The Gambling Commission do have a point. Even Brian and Justice for Punters don’t expect bookmakers to endlessly pay out and, while interesting, hearing about the struggles of someone wagering £30,000 doesn’t garner the most sympathy. Instead, it boils down to an issue of fairness.
Bookmaking is a hugely lucrative business; Bet365’s profits were last reported in the region of £450m, while William Hill believe their 2016 profits will be "at the bottom end" of estimates suggesting £260m-£280m. With that amount of money to be made, far more than any cabal of winning customers could ever dent, it certainly rubs the wrong way that intelligent betting is being targeted.
Of course, instituting a "Fair Go" rule wouldn’t benefit most ordinary gamblers, who are unaffected by the hefty penalties and restrictions put on high-stakes bettors. For us mere mortals, staking £30,000 a weekend and earning a living from the profits seems like paperback twaddle – escapism at its finest. When talking with those for whom it is a reality, it can feel like the ‘everyman’ argument is deployed in the same way a politician might use it – laying out a policy purporting to help everyday folks when, in reality, it would be a wealthy elite who’d benefit most.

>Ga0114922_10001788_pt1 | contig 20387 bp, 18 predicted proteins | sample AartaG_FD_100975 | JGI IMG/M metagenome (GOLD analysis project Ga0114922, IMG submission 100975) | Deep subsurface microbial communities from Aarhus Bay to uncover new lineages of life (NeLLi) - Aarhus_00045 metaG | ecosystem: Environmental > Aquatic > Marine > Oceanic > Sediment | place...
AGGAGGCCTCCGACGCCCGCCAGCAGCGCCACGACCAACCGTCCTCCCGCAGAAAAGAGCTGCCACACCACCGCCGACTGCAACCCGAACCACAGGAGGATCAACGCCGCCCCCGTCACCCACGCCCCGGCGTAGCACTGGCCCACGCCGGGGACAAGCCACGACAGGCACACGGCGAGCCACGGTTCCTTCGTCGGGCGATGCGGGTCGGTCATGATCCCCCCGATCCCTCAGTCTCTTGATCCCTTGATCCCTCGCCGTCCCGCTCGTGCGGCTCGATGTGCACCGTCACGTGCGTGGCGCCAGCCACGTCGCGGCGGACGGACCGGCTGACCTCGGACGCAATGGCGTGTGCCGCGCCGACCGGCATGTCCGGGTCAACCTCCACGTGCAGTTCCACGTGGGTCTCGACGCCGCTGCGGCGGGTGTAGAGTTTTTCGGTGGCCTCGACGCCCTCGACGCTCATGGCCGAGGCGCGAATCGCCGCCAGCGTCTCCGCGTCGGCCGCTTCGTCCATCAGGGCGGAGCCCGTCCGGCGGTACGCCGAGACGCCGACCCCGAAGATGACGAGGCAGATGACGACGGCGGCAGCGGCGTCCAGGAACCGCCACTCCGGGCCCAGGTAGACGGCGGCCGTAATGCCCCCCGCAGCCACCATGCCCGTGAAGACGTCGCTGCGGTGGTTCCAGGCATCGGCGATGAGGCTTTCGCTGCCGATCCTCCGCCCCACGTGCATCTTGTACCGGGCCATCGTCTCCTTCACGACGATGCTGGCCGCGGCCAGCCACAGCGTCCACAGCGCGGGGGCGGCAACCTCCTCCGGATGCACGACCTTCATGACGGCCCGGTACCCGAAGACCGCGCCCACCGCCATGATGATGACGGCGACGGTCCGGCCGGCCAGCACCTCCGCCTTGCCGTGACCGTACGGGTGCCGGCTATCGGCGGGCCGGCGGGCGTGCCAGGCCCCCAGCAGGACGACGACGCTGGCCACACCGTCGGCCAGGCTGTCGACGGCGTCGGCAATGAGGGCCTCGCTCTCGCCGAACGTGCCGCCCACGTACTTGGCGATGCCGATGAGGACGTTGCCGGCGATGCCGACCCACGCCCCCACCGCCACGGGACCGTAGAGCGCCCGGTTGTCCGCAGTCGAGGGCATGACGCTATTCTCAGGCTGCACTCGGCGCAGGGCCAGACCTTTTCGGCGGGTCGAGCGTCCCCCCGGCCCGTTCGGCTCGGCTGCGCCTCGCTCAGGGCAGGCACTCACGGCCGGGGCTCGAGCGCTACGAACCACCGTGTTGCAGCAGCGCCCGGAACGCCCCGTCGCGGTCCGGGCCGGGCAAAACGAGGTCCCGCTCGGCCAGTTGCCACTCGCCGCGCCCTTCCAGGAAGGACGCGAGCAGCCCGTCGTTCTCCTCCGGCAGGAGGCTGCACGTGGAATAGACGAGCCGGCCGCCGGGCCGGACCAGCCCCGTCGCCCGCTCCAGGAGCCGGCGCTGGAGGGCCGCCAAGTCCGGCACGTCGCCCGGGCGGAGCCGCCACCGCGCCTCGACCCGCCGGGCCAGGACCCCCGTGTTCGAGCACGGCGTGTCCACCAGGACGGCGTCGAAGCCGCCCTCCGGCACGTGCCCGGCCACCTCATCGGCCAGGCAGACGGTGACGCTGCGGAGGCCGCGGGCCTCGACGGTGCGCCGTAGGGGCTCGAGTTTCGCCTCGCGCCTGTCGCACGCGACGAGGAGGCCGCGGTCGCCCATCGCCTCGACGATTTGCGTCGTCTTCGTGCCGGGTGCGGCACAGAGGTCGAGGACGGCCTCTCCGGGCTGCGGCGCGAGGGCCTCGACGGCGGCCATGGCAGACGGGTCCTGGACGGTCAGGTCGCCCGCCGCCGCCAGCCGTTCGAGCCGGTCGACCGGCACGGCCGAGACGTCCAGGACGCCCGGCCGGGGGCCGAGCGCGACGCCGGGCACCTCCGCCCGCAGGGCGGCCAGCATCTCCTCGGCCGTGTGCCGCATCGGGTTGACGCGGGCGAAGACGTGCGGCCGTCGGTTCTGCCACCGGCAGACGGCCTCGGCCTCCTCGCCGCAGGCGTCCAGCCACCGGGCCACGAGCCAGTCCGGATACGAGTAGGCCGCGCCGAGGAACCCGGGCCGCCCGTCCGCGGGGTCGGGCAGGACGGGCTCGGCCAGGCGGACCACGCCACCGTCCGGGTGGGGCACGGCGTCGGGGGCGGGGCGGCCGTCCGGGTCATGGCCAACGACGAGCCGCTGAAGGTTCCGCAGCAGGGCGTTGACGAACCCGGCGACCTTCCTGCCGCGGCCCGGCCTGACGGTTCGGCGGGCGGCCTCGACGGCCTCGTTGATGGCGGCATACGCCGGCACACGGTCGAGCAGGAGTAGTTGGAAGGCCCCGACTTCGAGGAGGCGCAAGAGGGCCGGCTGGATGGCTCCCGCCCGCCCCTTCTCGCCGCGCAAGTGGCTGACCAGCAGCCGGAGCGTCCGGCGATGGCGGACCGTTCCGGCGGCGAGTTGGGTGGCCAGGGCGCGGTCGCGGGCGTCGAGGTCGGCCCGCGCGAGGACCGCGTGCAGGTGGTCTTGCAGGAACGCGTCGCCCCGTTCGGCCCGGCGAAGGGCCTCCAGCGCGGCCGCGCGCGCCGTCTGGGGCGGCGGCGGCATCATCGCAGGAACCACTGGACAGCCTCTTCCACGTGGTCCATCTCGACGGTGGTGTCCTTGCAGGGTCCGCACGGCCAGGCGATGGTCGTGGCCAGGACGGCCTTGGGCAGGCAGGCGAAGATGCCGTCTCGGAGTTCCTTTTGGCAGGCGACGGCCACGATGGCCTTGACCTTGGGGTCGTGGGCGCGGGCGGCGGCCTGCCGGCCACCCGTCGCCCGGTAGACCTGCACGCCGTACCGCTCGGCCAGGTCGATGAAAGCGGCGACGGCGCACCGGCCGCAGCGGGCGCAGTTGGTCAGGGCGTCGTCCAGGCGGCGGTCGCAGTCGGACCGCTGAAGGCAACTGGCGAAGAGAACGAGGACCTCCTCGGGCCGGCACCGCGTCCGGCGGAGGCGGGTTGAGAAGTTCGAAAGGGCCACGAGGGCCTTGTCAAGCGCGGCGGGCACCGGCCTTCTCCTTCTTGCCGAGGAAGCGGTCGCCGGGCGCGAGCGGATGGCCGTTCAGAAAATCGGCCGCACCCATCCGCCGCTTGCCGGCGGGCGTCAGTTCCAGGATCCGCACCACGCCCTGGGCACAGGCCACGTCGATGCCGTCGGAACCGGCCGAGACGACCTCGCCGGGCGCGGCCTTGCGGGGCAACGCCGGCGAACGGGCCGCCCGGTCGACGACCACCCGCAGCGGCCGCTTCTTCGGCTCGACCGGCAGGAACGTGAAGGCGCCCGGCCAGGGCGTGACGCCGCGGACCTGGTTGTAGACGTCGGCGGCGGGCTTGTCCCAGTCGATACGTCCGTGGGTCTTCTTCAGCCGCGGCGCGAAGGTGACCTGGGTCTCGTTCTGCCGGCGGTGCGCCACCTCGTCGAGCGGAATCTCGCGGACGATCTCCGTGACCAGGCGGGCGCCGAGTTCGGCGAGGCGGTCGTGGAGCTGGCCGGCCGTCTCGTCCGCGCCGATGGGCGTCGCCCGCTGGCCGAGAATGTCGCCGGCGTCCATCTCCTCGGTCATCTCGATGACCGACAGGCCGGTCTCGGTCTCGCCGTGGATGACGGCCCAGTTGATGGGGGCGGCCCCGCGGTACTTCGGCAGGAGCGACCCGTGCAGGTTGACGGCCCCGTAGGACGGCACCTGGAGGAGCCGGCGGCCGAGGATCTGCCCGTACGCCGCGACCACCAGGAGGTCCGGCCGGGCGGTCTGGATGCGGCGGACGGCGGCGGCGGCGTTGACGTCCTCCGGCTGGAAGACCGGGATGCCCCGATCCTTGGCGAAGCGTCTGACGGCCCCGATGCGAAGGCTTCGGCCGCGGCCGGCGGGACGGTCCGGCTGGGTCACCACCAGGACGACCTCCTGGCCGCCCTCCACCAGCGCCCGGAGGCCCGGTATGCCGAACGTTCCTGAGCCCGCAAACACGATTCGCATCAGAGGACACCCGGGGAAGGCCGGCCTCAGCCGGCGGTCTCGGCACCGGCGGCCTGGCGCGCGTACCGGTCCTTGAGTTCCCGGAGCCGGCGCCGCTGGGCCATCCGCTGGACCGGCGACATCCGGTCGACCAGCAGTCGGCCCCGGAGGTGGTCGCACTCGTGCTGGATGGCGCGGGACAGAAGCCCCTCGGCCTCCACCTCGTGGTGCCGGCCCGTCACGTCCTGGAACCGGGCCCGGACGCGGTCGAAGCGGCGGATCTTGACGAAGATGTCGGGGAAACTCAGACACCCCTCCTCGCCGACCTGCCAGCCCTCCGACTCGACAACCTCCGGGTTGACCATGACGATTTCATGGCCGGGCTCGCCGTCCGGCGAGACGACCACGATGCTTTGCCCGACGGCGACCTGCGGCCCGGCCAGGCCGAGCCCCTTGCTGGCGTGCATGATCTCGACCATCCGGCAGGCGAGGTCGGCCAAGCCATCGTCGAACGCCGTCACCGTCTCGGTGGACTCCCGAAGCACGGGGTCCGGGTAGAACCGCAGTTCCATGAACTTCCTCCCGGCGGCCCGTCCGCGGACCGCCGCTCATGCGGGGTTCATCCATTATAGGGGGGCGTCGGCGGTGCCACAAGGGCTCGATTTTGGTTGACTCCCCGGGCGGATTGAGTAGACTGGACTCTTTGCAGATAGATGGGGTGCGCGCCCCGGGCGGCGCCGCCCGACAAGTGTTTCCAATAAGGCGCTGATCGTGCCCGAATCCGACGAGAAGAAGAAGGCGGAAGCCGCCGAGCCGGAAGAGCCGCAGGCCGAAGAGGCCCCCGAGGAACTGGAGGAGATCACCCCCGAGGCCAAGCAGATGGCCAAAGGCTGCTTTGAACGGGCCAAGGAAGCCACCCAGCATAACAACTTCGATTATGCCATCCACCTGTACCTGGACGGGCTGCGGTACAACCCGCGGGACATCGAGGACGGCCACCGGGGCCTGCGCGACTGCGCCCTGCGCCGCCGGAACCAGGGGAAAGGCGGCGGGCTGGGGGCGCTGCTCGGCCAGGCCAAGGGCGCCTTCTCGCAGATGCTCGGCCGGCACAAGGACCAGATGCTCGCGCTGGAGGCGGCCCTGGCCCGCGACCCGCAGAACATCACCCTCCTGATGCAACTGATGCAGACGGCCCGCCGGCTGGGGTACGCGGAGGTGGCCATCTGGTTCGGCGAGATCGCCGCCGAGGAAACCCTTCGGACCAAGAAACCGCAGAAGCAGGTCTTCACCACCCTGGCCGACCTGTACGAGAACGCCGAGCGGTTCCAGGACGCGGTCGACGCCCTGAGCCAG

Still, bookmaking used to be just that: trying to make a book by balancing winners and losers, ensuring you had your odds set right so that regardless of where the smart money went, enough was bet and lost for you still to profit. Nowadays, though, as Brian rightly said, it seems like bookmaking has been redefined.